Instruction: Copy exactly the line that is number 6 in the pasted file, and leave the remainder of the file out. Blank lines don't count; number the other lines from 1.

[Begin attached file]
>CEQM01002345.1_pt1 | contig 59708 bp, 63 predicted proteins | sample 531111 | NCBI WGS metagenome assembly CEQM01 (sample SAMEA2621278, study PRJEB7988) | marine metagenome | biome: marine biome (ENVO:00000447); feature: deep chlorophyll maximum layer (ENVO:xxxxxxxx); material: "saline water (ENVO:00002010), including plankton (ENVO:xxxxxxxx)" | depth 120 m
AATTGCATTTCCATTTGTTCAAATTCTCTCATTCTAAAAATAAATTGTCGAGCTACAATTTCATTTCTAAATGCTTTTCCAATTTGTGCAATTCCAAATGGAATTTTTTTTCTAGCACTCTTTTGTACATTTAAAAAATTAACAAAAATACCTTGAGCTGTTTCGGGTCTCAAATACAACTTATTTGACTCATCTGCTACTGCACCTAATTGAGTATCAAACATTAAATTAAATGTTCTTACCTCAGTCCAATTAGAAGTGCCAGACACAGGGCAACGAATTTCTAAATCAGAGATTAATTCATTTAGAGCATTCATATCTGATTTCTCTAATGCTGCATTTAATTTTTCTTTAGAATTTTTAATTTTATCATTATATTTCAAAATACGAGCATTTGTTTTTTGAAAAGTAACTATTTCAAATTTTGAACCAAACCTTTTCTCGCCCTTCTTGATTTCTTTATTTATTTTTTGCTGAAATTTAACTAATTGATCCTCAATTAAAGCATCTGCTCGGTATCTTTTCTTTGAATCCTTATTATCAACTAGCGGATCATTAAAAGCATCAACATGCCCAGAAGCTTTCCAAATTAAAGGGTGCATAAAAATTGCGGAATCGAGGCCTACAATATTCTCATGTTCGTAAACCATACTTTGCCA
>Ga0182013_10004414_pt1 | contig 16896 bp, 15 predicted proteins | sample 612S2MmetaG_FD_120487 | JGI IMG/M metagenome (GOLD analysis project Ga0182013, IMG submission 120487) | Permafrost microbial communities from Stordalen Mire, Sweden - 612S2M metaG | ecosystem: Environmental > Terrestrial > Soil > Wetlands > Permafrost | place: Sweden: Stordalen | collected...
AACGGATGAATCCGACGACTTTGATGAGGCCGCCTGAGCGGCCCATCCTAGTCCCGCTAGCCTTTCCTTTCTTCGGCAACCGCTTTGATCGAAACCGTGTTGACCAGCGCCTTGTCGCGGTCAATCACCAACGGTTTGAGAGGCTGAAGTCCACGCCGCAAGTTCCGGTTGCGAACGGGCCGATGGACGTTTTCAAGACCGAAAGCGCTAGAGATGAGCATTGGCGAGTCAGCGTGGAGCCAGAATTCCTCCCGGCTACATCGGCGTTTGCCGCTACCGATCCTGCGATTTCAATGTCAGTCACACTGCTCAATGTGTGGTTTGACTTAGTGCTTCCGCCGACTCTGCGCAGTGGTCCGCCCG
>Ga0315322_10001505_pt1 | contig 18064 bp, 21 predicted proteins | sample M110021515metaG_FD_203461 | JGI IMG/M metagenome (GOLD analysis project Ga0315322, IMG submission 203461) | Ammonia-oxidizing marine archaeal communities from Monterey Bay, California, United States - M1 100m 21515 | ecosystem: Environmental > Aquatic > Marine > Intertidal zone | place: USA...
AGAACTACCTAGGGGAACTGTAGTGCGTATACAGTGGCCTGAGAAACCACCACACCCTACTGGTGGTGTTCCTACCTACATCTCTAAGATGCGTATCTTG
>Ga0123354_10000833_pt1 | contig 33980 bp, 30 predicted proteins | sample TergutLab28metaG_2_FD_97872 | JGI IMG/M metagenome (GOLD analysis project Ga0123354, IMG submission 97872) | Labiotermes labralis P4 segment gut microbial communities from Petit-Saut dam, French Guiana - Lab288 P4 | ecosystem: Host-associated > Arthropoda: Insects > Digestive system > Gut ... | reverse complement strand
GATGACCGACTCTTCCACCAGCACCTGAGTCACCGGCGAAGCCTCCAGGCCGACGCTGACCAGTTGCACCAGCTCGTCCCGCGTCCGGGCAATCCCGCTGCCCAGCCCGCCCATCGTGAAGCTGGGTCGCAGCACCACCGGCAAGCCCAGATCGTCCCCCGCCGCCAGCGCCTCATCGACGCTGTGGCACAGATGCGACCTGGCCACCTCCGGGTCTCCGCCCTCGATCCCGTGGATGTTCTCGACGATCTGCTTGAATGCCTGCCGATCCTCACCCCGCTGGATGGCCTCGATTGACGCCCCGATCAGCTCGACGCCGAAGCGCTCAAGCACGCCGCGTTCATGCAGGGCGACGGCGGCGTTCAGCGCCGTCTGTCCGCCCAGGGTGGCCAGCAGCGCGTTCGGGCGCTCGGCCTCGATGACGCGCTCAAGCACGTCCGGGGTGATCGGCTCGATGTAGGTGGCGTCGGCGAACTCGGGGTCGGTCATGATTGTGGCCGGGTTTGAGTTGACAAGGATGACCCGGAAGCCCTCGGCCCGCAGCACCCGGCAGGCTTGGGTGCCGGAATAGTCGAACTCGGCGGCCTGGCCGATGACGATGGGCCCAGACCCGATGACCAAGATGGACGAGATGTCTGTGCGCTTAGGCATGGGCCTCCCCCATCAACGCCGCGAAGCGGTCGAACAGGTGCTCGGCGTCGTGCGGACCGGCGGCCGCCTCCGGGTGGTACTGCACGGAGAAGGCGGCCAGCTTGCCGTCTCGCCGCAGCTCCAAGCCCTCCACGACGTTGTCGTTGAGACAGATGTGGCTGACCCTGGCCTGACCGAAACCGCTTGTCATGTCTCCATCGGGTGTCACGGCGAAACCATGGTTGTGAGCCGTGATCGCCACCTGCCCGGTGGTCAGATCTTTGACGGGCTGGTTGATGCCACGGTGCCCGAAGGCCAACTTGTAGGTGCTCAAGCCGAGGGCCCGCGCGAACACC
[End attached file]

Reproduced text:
AGAACTACCTAGGGGAACTGTAGTGCGTATACAGTGGCCTGAGAAACCACCACACCCTACTGGTGGTGTTCCTACCTACATCTCTAAGATGCGTATCTTG